The logic of privatisation should demand that transport becomes self-supporting yet there is also a wide understanding that to be so the already expensive fare structure would have to become prohibitive for many. Beyond the direct cash it is inconceivable that an entirely unsubsidised industry could make infrastructure investment such as Crossrail.

When you look more broadly at pressures of profit, investment and the public good the example of the water companies is clearly picked to make a point. A counter-example might be the economically vital roll out of fast broadband, something that profitable VM and BT wouldn't undertake without the government providing £2bn subsidy (and still fails to mandate fibre to the premises).

Not everything is rosy in the world of privatisation.

Let's talk about the (real) price of flash and spinning disks



Real life measures for power and cooling late last year SAS cost about 100p per gig per year, SATA 50p per gig per year, Flash 12p per gig per year for a head and 7p per gig per year for a dumb-ish shelf.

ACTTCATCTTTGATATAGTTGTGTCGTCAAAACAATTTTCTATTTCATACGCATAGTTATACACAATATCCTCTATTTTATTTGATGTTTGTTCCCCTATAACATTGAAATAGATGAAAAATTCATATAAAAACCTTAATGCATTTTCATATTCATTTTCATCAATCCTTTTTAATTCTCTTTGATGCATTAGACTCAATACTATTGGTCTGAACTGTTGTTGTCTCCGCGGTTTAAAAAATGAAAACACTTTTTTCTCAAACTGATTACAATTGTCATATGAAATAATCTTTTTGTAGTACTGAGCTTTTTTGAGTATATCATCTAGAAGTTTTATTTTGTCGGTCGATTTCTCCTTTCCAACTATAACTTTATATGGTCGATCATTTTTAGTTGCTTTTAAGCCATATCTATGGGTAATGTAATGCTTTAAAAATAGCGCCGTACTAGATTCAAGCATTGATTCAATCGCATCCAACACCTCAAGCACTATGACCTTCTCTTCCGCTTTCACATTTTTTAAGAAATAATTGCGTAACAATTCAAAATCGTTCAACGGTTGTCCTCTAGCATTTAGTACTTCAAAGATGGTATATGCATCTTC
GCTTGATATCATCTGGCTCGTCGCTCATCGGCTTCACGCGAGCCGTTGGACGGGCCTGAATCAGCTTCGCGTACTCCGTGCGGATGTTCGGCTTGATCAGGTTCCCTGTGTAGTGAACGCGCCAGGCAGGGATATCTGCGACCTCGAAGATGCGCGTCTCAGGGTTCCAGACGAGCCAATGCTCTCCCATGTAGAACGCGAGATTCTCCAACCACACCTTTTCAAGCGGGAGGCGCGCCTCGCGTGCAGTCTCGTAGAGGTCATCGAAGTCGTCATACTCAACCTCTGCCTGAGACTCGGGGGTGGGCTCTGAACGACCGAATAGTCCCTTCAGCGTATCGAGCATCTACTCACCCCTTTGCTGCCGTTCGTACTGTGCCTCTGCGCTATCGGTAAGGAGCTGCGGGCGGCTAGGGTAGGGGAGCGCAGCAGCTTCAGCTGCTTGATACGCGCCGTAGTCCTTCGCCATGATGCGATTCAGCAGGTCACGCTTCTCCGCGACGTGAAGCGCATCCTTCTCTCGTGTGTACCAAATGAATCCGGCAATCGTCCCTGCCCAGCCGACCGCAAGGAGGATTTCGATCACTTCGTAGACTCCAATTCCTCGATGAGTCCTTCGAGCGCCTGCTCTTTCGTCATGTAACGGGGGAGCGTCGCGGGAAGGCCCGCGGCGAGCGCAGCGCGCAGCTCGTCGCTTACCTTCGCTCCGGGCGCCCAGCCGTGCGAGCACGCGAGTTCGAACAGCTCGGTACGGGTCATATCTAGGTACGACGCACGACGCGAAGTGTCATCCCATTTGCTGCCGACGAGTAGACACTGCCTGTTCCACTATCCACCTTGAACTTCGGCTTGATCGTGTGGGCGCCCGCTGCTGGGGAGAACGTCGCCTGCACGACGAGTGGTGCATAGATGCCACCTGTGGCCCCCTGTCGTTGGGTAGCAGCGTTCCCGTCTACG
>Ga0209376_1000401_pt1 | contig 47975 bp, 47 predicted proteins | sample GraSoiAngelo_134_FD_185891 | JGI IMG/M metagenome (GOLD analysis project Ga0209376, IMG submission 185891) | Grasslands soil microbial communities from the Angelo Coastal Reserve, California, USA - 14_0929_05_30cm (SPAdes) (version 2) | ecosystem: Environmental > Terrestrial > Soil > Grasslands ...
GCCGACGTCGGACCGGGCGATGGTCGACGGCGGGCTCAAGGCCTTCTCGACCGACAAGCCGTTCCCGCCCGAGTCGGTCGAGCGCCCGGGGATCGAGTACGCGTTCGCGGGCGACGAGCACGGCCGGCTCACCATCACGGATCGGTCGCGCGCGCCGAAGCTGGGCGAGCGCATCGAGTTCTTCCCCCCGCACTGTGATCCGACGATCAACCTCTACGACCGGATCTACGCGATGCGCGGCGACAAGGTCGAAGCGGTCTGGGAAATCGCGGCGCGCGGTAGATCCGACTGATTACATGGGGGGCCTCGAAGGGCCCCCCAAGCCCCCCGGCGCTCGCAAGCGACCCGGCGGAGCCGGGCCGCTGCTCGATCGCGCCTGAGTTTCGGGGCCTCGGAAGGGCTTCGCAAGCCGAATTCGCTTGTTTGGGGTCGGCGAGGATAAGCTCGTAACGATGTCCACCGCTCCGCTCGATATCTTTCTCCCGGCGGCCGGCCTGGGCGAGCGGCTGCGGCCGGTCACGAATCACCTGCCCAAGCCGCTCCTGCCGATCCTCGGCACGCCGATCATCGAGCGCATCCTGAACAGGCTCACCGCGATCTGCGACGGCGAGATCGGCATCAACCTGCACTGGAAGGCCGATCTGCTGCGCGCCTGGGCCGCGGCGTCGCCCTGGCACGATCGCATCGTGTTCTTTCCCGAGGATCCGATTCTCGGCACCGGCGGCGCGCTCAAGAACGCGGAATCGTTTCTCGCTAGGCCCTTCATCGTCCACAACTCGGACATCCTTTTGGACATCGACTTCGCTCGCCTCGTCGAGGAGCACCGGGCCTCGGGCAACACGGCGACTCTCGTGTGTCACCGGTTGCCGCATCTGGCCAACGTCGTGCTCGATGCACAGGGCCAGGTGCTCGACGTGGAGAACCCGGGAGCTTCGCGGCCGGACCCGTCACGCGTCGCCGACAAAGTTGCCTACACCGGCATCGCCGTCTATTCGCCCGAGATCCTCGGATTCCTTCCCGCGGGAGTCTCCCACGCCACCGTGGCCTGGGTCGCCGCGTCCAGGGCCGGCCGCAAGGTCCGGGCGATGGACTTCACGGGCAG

There's a lot more to the TCO or cost efficiency than either capital outlay or iops.

Bank of America wants to shove its IT into an OpenCompute cloud. What could go wrong?


Pretty certain that you're right here if for no other reason that public cloud just won't satisfy the regulatory regime.

We all know how much more efficient commodity and VM can be in all sorts of areas (and how it can be messed up!) right? The financials for a cloud solution could look very attractive. The scale at which banks use hardware make that important to them and similarly their scale makes it practical; it's not an SME's half rack of blades but distributed data centres full.

For many it'd not be conceptually a great leap. Surely we're used to sitting at a desk in London running a "machine" in Weymouth with a hot shadow in Frankfurt and its backups in Houston and Vancouver. Financial institutions have been doing this sort of stuff since the 60s.

Top Euro court ends mega ebook VAT slash in France, Luxembourg


A book by any other name...